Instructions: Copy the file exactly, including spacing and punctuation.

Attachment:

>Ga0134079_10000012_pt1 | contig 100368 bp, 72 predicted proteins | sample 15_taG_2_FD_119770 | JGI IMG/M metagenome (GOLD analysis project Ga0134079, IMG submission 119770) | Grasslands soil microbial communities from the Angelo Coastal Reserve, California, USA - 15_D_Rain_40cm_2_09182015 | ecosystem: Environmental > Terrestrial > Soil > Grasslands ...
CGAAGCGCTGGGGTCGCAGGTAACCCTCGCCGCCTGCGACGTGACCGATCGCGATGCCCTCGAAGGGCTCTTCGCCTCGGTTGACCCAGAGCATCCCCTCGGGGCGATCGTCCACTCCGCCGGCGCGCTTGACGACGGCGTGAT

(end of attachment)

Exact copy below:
>Ga0134079_10000012_pt1 | contig 100368 bp, 72 predicted proteins | sample 15_taG_2_FD_119770 | JGI IMG/M metagenome (GOLD analysis project Ga0134079, IMG submission 119770) | Grasslands soil microbial communities from the Angelo Coastal Reserve, California, USA - 15_D_Rain_40cm_2_09182015 | ecosystem: Environmental > Terrestrial > Soil > Grasslands ...
CGAAGCGCTGGGGTCGCAGGTAACCCTCGCCGCCTGCGACGTGACCGATCGCGATGCCCTCGAAGGGCTCTTCGCCTCGGTTGACCCAGAGCATCCCCTCGGGGCGATCGTCCACTCCGCCGGCGCGCTTGACGACGGCGTGAT